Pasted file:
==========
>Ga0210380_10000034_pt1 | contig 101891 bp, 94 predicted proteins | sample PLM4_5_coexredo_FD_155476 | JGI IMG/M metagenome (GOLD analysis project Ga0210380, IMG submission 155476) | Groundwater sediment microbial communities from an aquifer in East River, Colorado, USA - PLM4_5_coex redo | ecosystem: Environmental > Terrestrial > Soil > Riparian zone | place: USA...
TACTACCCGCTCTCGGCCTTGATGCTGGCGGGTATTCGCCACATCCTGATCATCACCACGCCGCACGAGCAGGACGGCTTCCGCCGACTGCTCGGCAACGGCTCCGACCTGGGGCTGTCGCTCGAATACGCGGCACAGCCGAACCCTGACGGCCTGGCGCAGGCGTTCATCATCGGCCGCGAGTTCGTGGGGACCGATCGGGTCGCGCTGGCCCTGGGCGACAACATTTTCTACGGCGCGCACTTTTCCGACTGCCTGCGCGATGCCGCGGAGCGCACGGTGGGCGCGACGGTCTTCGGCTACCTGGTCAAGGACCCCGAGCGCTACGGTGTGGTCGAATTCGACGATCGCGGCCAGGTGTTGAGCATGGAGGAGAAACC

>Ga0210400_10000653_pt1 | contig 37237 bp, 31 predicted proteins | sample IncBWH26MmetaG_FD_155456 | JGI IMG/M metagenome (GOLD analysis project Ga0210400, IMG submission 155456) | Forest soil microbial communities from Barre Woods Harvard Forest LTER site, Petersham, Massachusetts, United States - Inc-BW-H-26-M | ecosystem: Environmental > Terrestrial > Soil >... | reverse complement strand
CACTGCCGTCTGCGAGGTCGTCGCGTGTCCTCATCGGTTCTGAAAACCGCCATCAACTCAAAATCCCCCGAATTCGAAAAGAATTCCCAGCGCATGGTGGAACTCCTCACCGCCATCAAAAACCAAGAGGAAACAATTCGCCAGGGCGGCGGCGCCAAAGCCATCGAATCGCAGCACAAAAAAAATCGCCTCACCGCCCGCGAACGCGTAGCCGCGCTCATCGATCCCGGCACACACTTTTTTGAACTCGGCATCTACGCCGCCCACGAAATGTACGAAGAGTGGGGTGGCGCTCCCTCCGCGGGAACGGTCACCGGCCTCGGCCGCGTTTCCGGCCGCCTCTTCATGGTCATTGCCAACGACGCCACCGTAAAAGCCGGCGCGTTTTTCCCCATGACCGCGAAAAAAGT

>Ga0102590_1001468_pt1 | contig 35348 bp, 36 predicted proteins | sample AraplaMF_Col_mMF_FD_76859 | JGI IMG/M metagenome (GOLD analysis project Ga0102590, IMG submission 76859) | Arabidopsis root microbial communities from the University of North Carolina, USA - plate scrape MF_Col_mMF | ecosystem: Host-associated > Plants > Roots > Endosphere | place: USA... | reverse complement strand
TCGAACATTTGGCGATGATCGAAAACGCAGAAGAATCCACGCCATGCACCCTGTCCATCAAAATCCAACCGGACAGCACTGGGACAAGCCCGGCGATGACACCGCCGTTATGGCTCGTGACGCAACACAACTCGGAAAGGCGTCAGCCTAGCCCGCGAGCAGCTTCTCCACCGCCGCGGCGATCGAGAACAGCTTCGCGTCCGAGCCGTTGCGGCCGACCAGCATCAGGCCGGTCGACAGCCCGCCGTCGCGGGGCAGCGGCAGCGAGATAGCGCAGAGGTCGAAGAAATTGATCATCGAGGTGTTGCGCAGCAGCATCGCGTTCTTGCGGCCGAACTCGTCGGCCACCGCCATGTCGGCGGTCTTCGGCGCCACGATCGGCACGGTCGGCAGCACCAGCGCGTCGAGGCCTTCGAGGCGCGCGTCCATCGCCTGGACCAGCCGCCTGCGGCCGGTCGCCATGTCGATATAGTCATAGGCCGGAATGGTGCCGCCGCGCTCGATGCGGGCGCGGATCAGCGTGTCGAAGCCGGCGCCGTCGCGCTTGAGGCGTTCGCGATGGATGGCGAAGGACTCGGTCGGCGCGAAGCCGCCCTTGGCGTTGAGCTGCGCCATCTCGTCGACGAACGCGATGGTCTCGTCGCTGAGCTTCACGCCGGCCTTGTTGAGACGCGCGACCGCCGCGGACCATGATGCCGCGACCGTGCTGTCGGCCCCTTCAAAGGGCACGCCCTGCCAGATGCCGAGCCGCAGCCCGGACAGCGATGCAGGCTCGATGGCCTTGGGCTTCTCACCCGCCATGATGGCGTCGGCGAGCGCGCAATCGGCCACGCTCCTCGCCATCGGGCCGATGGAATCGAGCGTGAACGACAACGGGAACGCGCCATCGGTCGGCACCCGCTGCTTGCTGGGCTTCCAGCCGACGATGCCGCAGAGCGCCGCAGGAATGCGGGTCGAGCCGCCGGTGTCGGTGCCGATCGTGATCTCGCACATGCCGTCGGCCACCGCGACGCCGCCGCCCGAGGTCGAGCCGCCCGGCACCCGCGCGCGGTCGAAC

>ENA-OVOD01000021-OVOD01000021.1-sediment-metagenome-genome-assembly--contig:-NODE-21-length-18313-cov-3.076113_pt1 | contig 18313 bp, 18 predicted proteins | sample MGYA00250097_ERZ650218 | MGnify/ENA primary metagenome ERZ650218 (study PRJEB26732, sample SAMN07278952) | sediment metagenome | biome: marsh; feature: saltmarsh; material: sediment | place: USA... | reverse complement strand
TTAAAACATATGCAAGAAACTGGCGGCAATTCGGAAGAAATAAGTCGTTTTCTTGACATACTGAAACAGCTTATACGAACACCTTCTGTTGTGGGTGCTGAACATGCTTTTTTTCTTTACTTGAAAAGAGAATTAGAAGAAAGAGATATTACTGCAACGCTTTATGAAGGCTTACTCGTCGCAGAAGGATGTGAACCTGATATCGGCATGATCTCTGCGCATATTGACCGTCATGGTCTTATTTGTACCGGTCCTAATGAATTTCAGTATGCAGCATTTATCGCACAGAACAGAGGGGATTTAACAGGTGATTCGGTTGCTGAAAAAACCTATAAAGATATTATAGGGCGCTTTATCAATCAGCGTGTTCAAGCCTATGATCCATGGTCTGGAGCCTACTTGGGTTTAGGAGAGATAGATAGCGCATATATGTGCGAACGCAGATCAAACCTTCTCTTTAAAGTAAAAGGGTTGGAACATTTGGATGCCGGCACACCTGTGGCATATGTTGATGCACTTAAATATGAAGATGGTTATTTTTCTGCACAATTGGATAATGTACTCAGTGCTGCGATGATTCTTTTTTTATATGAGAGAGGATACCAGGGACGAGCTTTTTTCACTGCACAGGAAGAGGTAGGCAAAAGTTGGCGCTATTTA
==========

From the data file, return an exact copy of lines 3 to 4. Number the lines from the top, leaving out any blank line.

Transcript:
>Ga0210400_10000653_pt1 | contig 37237 bp, 31 predicted proteins | sample IncBWH26MmetaG_FD_155456 | JGI IMG/M metagenome (GOLD analysis project Ga0210400, IMG submission 155456) | Forest soil microbial communities from Barre Woods Harvard Forest LTER site, Petersham, Massachusetts, United States - Inc-BW-H-26-M | ecosystem: Environmental > Terrestrial > Soil >... | reverse complement strand
CACTGCCGTCTGCGAGGTCGTCGCGTGTCCTCATCGGTTCTGAAAACCGCCATCAACTCAAAATCCCCCGAATTCGAAAAGAATTCCCAGCGCATGGTGGAACTCCTCACCGCCATCAAAAACCAAGAGGAAACAATTCGCCAGGGCGGCGGCGCCAAAGCCATCGAATCGCAGCACAAAAAAAATCGCCTCACCGCCCGCGAACGCGTAGCCGCGCTCATCGATCCCGGCACACACTTTTTTGAACTCGGCATCTACGCCGCCCACGAAATGTACGAAGAGTGGGGTGGCGCTCCCTCCGCGGGAACGGTCACCGGCCTCGGCCGCGTTTCCGGCCGCCTCTTCATGGTCATTGCCAACGACGCCACCGTAAAAGCCGGCGCGTTTTTCCCCATGACCGCGAAAAAAGT